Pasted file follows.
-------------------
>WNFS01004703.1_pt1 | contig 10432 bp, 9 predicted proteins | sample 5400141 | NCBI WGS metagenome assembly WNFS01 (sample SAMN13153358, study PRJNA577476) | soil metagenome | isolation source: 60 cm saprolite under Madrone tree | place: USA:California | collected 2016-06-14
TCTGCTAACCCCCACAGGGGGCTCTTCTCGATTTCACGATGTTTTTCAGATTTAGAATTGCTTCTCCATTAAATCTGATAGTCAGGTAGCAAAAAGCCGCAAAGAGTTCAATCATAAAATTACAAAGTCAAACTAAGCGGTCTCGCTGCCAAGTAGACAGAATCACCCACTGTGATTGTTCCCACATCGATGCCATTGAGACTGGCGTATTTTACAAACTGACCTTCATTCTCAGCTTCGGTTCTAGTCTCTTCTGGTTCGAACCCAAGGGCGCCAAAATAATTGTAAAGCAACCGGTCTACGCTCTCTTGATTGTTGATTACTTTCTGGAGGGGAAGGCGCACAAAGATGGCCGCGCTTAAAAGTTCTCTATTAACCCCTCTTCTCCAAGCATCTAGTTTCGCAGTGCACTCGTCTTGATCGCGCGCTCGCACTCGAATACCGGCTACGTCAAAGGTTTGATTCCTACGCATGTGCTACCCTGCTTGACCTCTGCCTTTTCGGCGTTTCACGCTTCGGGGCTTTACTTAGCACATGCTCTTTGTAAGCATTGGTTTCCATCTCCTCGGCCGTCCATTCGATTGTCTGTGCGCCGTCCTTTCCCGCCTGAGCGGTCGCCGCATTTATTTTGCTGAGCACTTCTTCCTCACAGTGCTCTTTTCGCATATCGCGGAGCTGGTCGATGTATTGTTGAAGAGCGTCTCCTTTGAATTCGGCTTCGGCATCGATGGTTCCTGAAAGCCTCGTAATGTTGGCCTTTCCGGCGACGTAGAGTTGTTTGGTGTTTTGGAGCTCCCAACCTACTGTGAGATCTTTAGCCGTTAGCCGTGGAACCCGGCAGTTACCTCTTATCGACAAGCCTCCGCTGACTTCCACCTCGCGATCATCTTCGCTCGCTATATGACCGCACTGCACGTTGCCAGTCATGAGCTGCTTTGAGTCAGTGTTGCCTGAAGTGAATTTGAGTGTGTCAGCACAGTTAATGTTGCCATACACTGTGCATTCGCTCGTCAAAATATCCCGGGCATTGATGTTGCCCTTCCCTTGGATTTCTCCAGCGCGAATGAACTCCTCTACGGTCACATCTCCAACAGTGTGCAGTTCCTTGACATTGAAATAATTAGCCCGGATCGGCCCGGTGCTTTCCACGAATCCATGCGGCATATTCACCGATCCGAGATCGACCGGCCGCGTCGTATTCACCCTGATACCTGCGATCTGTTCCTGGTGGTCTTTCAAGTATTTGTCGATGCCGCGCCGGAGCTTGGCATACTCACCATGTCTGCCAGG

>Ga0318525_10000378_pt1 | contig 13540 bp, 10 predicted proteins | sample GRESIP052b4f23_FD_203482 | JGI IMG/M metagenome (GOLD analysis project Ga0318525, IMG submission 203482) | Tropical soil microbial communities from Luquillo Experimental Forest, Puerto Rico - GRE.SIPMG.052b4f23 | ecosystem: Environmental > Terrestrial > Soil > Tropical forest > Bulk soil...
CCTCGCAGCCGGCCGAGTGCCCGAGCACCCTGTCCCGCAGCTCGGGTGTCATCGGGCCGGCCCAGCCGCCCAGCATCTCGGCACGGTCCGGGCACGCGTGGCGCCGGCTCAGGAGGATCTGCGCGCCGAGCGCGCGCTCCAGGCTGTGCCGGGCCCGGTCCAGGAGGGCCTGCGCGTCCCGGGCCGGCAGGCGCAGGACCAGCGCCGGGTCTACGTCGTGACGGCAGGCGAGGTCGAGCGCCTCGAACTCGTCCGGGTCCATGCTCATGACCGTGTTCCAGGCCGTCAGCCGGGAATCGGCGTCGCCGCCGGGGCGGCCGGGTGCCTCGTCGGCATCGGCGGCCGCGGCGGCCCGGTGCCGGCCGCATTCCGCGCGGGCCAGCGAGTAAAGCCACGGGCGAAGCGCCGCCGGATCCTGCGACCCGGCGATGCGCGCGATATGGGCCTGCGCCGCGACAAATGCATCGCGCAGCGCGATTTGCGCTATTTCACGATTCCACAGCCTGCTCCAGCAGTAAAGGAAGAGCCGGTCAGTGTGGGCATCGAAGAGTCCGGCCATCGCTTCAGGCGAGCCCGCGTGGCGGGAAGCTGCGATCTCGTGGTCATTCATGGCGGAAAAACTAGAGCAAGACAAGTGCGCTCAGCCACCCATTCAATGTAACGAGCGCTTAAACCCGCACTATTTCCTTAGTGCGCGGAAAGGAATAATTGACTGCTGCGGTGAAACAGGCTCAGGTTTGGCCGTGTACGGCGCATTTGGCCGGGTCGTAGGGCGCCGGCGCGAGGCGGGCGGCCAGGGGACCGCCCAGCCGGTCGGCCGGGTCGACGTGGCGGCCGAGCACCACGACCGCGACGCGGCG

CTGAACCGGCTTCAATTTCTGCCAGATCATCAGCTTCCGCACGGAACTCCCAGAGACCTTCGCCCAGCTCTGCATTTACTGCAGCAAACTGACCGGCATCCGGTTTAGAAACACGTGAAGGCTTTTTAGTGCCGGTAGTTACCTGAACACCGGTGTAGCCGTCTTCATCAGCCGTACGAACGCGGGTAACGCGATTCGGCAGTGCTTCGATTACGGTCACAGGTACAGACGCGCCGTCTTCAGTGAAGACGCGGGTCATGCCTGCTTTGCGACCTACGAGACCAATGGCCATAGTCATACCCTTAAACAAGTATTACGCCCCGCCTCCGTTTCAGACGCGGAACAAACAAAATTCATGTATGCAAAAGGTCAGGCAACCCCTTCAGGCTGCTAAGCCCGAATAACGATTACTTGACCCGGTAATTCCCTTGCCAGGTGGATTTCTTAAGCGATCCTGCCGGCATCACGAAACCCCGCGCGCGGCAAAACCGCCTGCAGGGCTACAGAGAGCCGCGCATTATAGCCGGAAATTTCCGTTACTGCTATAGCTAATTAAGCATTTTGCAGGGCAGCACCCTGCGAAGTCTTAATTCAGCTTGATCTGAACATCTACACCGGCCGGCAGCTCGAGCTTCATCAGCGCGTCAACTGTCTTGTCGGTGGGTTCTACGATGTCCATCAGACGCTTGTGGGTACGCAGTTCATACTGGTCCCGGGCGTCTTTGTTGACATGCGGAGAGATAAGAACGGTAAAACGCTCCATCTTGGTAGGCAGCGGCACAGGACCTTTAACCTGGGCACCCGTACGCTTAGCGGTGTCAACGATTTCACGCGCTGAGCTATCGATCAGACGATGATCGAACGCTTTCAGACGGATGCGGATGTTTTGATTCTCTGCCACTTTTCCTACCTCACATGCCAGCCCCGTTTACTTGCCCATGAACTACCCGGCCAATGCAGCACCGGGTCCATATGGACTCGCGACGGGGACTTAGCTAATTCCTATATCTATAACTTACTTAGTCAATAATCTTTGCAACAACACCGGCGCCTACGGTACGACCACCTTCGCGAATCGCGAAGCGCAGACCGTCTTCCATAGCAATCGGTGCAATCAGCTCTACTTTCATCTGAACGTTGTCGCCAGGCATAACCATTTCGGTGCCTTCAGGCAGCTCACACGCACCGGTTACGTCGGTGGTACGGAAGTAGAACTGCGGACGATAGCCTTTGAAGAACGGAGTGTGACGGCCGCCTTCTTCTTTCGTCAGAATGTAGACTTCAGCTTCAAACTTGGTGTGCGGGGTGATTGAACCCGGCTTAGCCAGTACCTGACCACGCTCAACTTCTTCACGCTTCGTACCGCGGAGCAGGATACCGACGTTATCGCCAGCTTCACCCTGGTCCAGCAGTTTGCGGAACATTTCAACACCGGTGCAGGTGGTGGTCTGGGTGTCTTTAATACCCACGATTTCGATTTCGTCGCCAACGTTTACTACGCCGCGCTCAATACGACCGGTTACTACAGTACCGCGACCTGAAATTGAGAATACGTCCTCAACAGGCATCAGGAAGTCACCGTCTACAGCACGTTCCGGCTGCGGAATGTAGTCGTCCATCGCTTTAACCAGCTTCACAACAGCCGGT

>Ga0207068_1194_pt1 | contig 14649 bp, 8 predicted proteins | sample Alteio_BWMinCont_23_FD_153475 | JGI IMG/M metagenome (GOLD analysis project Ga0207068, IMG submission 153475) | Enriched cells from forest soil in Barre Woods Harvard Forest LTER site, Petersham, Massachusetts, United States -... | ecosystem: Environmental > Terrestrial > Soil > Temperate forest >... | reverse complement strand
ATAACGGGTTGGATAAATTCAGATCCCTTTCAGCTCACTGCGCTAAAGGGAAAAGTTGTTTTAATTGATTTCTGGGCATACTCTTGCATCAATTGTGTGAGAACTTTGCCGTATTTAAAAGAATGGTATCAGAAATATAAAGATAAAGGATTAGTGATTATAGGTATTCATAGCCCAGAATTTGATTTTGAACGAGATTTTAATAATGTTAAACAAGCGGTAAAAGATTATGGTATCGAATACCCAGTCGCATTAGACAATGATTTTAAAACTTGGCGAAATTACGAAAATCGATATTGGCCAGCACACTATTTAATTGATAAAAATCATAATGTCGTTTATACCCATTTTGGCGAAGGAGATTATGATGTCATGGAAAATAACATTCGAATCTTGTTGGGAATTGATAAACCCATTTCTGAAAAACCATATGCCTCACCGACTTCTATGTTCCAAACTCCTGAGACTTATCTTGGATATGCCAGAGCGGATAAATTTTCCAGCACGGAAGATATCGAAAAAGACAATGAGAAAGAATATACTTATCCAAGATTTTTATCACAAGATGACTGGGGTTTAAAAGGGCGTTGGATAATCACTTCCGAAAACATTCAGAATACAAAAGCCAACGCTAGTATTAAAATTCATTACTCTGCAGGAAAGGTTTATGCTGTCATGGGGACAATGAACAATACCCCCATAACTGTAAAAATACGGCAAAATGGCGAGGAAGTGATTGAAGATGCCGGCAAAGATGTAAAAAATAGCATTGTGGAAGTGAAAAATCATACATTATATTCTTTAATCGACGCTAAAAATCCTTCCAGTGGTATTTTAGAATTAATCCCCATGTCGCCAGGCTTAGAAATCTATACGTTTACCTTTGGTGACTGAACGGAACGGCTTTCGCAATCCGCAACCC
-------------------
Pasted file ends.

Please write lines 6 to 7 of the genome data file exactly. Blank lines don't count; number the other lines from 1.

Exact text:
>Ga0207068_1194_pt1 | contig 14649 bp, 8 predicted proteins | sample Alteio_BWMinCont_23_FD_153475 | JGI IMG/M metagenome (GOLD analysis project Ga0207068, IMG submission 153475) | Enriched cells from forest soil in Barre Woods Harvard Forest LTER site, Petersham, Massachusetts, United States -... | ecosystem: Environmental > Terrestrial > Soil > Temperate forest >... | reverse complement strand
ATAACGGGTTGGATAAATTCAGATCCCTTTCAGCTCACTGCGCTAAAGGGAAAAGTTGTTTTAATTGATTTCTGGGCATACTCTTGCATCAATTGTGTGAGAACTTTGCCGTATTTAAAAGAATGGTATCAGAAATATAAAGATAAAGGATTAGTGATTATAGGTATTCATAGCCCAGAATTTGATTTTGAACGAGATTTTAATAATGTTAAACAAGCGGTAAAAGATTATGGTATCGAATACCCAGTCGCATTAGACAATGATTTTAAAACTTGGCGAAATTACGAAAATCGATATTGGCCAGCACACTATTTAATTGATAAAAATCATAATGTCGTTTATACCCATTTTGGCGAAGGAGATTATGATGTCATGGAAAATAACATTCGAATCTTGTTGGGAATTGATAAACCCATTTCTGAAAAACCATATGCCTCACCGACTTCTATGTTCCAAACTCCTGAGACTTATCTTGGATATGCCAGAGCGGATAAATTTTCCAGCACGGAAGATATCGAAAAAGACAATGAGAAAGAATATACTTATCCAAGATTTTTATCACAAGATGACTGGGGTTTAAAAGGGCGTTGGATAATCACTTCCGAAAACATTCAGAATACAAAAGCCAACGCTAGTATTAAAATTCATTACTCTGCAGGAAAGGTTTATGCTGTCATGGGGACAATGAACAATACCCCCATAACTGTAAAAATACGGCAAAATGGCGAGGAAGTGATTGAAGATGCCGGCAAAGATGTAAAAAATAGCATTGTGGAAGTGAAAAATCATACATTATATTCTTTAATCGACGCTAAAAATCCTTCCAGTGGTATTTTAGAATTAATCCCCATGTCGCCAGGCTTAGAAATCTATACGTTTACCTTTGGTGACTGAACGGAACGGCTTTCGCAATCCGCAACCC